An incorrect space group can prevent structure solution but just because a structure solves in a space group it does not mean that the assignment is correct and a check should be made for higher symmetry space groups e.g. using Platon.
Prior to structure solution
If you believe that your space group selection is wrong you can change this under the
Work|Solve tab in the Space Group section.
If you know the space group you want to try you can type it into the dropdown box and press ENTER.
If you are unsure of the space group Olex2 can suggest likely possible space groups for you. Click on Suggest SG to see a list of the most likely space groups appear on the graphics screen (or type
>>sg in the command-line). These will also appear in the dropdown box for you to select.
To view the full output in relation to systematic absences click on the notepad icon IEDIT or type
>>text. The space group displayed in the top corner of the GUI panel should update to your new choice and any atoms or Q-peaks will disappear ready for a new structure solution. It is worth noting that if you are having difficulty getting a sensible structure solution but your data fit well to your cell during the integration stage, it is worth checking the space group.
Converting to a higher symmetry space group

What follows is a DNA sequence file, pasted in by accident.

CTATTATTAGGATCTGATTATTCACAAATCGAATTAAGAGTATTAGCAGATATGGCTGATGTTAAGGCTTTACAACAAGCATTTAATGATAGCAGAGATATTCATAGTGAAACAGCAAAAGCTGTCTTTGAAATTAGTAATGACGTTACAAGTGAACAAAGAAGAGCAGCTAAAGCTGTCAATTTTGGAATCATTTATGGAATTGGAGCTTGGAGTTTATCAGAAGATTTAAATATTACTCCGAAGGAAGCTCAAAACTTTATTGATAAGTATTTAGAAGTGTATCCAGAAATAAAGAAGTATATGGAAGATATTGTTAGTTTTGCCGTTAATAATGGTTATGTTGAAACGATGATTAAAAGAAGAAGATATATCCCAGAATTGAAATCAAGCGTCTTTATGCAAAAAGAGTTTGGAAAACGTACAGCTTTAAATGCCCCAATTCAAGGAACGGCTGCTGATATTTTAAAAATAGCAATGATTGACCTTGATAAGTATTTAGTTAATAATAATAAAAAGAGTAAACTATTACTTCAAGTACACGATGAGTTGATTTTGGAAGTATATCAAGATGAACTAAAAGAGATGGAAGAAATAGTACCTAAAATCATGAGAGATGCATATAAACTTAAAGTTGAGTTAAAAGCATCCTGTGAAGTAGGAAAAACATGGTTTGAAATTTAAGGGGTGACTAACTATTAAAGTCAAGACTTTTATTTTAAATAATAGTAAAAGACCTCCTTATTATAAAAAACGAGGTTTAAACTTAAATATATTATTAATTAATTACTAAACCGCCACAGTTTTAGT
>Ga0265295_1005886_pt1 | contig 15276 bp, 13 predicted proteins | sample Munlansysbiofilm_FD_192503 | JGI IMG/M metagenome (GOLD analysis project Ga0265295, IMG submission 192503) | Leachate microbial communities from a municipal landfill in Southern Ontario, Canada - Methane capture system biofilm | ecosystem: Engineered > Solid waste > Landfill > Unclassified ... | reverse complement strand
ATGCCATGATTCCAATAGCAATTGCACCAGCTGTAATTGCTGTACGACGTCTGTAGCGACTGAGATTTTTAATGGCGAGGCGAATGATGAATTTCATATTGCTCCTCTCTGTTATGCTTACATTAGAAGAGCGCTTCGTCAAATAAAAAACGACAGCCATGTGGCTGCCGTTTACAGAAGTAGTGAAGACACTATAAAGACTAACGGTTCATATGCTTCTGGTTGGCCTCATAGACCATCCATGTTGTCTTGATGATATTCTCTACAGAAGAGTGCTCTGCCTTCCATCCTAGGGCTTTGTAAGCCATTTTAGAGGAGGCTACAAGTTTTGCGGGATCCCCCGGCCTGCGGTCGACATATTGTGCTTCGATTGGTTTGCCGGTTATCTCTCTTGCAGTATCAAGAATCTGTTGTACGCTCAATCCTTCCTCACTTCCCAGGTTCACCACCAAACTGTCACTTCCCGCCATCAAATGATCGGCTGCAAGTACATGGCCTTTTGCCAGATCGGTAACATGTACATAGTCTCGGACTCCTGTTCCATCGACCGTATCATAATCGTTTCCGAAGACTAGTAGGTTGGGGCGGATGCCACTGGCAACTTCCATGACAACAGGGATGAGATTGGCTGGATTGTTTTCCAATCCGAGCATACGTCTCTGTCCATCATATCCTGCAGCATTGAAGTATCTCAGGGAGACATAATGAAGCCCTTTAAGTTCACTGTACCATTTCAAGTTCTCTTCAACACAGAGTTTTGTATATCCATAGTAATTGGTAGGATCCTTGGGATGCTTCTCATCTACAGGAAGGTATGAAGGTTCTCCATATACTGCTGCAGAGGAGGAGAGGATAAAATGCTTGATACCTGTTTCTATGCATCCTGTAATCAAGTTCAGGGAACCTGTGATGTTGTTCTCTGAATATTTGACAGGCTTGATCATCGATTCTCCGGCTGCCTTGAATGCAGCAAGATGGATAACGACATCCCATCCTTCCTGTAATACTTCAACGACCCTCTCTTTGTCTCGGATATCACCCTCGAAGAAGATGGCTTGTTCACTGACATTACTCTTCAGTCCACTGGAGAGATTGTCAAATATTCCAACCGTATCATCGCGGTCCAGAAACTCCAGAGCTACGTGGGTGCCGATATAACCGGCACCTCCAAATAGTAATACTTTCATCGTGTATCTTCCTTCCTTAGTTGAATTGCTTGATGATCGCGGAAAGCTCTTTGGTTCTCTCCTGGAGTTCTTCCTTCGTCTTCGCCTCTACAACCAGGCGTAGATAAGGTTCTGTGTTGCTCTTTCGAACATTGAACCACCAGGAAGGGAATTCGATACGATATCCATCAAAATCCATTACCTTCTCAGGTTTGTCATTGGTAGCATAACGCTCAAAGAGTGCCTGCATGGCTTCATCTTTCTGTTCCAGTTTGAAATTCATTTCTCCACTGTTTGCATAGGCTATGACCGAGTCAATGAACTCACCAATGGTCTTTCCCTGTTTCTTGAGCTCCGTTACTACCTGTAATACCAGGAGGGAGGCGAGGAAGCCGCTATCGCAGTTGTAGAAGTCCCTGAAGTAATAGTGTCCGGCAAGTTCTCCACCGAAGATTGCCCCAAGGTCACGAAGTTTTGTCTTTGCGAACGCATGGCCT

Example: Converting a structure in space group P1 with two symmetry-related molecules into one in P-1 with one molecule in the asymmetric unit. To convert the structure to P-1 the following procedure can be followed:
Ensure that the atoms are currently modelled isotropically, if not, click under
Work|Toolbox-Workand refine the structure.
Select two symmetry related heavy atoms, if present, otherwise any two symmetry related atoms.
The position of heavy elements is normally better defined due to their dominance of the scattering and hence if present it is better to select these.
>>echo ccrd(sel)you will see the three coordinates (x,y,z) of the geometric centre between the selected atoms.
>>echo ccrd(Atom1name Atom2name)without selecting any atoms.
>>push x y z, which moves all of the atomic coordinates so that the inversion centre between the molecules is coincident with a crystallographic inversion centre (at 0,0,0) in P-1.
Select the same two symmetry related heavy atoms.
>>echo ccrd(sel)to double check that the geometric centre now coincides with an inversion centre at 0,0,0.
>>changesg P-1to merge the two molecules. The space group symbol in the upper right corner of the GUI panel should be updated.
Now the structure may look correct or the molecule may be split into two parts. In order to reassemble the two separate parts type the command
Work|Toolbox-Workand click on ).
If the structure contains extra atoms near the expected positions. Type
>>fuse 0.4to `fuse together' all atoms that are closer to each other than 0.4 Å. This situation is illustrated here.
![30 Extra atoms near expected positions](/images/more than one atom after fusing)
- Refine the structure and assuming that there are no problems continue finishing the refinement of the structure.